AUSTIN (KXAN) — In a newly released memo to Mayor Steve Adler and the Austin City Council, city staff members are providing an update on actions taken to prepare for another disaster like last February’s winter storm.
A series of after-action reports were created late last year to ensure the community is better prepared and better served for the next major emergency.
A total of 132 recommendations were made and the city says it has identified about 32 of those as priority recommendations. To date, of the 32 recommendations:
- five have already been completed
- 12 are in progress
- 15 are awaiting updates from other departments
“While addressing all the recommendations made since Winter Storm Uri is a tremendous undertaking, critical work is underway,” said Rey Arellano, Assistant City Manager for Safety. “With each day, the City of Austin is more prepared to respond in the face of disasters and is committed to supporting this community.”
Officials say it could take a few years to implement all 132 recommendations because of funding and infrastructure needs. Those recommendations will cover all natural disasters, not just winter storms.
Here are some of the tasks that have been completed by certain departments, according to city leaders:
- Homeland Security and Emergency Management (HSEM) has conducted monthly emergency management meetings on responses to future emergency events such as ice storms. HSEM launched a new alert system for people who are hard of hearing, deaf or blind and updated their cold weather sheltering plan for people experiencing homelessness.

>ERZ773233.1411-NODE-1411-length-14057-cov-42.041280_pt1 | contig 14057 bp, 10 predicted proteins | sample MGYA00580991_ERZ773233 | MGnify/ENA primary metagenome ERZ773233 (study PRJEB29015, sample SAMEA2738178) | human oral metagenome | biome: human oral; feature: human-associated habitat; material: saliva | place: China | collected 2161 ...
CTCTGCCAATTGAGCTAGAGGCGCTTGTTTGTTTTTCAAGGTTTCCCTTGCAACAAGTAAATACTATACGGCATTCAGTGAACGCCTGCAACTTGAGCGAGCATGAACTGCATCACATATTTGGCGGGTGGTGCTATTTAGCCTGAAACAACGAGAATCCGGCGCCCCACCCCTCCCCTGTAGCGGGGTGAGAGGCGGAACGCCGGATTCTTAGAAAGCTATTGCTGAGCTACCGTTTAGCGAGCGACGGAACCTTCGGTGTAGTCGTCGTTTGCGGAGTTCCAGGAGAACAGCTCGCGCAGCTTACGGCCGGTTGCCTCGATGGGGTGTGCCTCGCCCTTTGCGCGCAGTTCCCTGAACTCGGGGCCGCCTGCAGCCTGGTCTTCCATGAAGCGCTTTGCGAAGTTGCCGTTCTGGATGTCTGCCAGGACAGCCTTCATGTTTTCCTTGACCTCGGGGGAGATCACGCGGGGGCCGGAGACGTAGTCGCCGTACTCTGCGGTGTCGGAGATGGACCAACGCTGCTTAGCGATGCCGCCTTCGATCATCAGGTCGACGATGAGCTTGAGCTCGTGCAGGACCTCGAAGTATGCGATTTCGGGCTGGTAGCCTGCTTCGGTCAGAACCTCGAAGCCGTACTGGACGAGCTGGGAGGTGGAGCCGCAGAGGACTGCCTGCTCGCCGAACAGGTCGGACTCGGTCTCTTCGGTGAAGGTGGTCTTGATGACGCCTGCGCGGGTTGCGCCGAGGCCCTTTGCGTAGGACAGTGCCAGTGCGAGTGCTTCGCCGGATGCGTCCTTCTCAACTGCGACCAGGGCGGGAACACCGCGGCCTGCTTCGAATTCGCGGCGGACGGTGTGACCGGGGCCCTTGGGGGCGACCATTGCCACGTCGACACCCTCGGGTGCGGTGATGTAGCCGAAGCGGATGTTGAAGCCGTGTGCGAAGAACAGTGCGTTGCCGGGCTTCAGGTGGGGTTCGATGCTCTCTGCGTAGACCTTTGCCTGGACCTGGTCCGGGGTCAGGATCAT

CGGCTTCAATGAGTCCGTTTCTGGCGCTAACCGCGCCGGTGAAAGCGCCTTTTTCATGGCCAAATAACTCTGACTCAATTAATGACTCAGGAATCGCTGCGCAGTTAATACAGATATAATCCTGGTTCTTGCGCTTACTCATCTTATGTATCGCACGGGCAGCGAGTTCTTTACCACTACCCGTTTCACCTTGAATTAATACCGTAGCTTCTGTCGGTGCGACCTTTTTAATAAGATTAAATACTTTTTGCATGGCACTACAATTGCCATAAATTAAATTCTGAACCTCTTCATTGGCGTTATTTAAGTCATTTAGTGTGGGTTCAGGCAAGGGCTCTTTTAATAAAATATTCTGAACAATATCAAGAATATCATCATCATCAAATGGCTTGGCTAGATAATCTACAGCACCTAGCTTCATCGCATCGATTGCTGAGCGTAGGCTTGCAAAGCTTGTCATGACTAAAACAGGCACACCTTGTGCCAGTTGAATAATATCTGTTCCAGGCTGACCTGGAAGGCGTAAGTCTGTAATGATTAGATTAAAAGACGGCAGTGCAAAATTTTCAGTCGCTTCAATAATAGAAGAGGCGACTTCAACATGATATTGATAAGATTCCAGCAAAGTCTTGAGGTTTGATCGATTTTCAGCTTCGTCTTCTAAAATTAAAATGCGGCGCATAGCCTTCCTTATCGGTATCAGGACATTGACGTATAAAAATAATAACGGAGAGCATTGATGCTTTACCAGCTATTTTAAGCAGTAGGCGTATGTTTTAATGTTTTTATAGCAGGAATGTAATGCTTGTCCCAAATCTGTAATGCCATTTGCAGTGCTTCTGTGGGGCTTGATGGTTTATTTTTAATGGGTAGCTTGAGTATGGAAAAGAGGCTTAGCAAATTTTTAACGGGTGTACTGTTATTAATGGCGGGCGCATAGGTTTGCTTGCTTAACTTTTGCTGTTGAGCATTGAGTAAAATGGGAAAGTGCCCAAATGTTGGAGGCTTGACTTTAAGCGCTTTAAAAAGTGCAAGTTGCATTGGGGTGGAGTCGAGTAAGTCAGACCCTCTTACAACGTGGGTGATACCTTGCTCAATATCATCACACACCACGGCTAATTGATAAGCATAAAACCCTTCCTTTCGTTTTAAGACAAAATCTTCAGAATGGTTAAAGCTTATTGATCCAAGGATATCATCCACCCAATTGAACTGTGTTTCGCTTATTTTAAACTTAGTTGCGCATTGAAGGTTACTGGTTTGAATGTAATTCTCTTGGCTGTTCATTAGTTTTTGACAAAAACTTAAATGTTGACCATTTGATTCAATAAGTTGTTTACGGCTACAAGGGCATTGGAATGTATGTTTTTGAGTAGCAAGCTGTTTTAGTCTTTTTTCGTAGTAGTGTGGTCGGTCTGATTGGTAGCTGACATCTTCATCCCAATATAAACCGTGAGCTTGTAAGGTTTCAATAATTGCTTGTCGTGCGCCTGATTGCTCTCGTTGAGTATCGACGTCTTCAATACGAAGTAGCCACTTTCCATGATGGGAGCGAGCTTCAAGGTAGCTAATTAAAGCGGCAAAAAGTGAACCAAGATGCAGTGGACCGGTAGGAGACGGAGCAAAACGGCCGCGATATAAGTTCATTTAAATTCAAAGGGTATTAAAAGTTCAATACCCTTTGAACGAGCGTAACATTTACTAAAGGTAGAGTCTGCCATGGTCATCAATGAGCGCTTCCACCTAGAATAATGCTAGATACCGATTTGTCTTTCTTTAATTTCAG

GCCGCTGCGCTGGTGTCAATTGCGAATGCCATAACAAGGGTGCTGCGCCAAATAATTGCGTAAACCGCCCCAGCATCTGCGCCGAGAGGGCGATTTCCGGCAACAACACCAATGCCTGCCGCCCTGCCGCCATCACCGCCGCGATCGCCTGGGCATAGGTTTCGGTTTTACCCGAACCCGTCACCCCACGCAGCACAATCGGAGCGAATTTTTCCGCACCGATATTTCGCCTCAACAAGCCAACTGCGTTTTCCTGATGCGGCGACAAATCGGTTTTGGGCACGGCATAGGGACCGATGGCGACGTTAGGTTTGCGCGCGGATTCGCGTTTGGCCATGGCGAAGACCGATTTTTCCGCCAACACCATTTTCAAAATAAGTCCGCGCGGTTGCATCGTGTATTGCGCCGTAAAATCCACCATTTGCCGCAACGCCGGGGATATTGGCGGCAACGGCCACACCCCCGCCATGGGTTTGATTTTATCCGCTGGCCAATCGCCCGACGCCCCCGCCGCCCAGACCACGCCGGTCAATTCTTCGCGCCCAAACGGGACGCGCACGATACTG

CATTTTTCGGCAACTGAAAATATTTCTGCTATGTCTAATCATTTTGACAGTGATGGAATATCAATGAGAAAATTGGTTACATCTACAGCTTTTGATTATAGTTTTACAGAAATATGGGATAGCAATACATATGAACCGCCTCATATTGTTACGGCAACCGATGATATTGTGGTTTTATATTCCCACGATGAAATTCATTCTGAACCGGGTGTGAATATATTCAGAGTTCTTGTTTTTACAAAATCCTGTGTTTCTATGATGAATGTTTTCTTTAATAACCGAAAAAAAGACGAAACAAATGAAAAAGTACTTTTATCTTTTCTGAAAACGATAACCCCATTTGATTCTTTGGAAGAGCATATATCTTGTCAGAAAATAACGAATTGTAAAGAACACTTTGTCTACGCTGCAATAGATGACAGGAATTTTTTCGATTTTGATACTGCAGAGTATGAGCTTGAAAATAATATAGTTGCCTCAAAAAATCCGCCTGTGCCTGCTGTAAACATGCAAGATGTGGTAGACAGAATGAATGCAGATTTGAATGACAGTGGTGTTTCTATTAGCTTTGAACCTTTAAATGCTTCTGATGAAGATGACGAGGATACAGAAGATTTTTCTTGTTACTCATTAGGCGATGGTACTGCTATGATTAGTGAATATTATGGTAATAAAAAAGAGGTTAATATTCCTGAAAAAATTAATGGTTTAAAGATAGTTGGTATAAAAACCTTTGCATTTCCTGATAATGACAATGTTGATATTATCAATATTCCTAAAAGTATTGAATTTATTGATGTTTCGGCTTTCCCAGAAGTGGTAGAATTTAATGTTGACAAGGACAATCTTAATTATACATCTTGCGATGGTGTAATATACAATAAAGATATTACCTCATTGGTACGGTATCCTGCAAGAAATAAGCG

- Austin Energy (AE) is working to increase the overall capacity of its energy portfolio to increase the probability that circuits can be rotated during a high magnitude event.
- Austin Water (AW) has completed actions to increase overall utility resiliency and the ability to respond to complex, cascading events.
- Community and Technology Management (CTM) has purchased a mobile generator that can be deployed to serve as a critical network hub. Three additional generators are being acquired and will be placed at critical sites for added fuel support in an extended power outage.
- The Combined Transportation, Emergency, & Communications Center (CTECC) is now storing four days of meals and drinking water on site.
- Public Works Department (PWD) added snow removal from critical streets to their workflow and added streets and bridges for clearing or sanding that access Austin Water treatment plants, APD/Fire/EMS stations, hospitals, and more.
- Fleet Services created a City-wide revised snow chain process and procedure for inventorying, order management, training, and installation.
- Austin Transportation Department (ATD) worked with Fleet Services to purchase additional road traction devices.
- Parks and Recreation Department (PARD) stationed containers with emergency management supplies in strategic locations for immediate shelter activation.
- Homeless Strategy Division of Austin Public Health allocated funds from the American Rescue Plan Act to fund a temporary Emergency Plans Officer focused on implementation of recommendations related to mass sheltering and other services.
Bryce Bencivengo with the city’s Office of Homeland Security and Emergency Management says one of the biggest challenges they identified is mobility and connectivity for staff.
“We are looking at what kind of services we can provide, what kind of facilities need to be activated, what kind of infrastructure needs to be activated, do we need to salt roads,” Bencivengo explained. “The mobility issue around our fleet using city vehicles to get around so we did undertake a lot of upgrades.”
As city leaders continue to prepare for all natural disasters, they are urging the public to be better prepared. Visit ReadyCentralTexas.org to find out how.